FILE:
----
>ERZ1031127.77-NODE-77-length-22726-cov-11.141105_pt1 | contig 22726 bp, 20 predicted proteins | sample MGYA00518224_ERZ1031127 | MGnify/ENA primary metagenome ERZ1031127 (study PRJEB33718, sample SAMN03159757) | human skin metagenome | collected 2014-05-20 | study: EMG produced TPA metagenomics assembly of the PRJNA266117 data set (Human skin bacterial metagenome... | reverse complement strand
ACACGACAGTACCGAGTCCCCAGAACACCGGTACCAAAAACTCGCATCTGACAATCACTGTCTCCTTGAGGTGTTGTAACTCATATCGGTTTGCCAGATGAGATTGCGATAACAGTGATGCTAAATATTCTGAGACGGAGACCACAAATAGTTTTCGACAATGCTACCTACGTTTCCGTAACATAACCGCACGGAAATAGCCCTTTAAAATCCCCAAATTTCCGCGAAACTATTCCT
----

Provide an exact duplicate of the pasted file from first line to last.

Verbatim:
>ERZ1031127.77-NODE-77-length-22726-cov-11.141105_pt1 | contig 22726 bp, 20 predicted proteins | sample MGYA00518224_ERZ1031127 | MGnify/ENA primary metagenome ERZ1031127 (study PRJEB33718, sample SAMN03159757) | human skin metagenome | collected 2014-05-20 | study: EMG produced TPA metagenomics assembly of the PRJNA266117 data set (Human skin bacterial metagenome... | reverse complement strand
ACACGACAGTACCGAGTCCCCAGAACACCGGTACCAAAAACTCGCATCTGACAATCACTGTCTCCTTGAGGTGTTGTAACTCATATCGGTTTGCCAGATGAGATTGCGATAACAGTGATGCTAAATATTCTGAGACGGAGACCACAAATAGTTTTCGACAATGCTACCTACGTTTCCGTAACATAACCGCACGGAAATAGCCCTTTAAAATCCCCAAATTTCCGCGAAACTATTCCT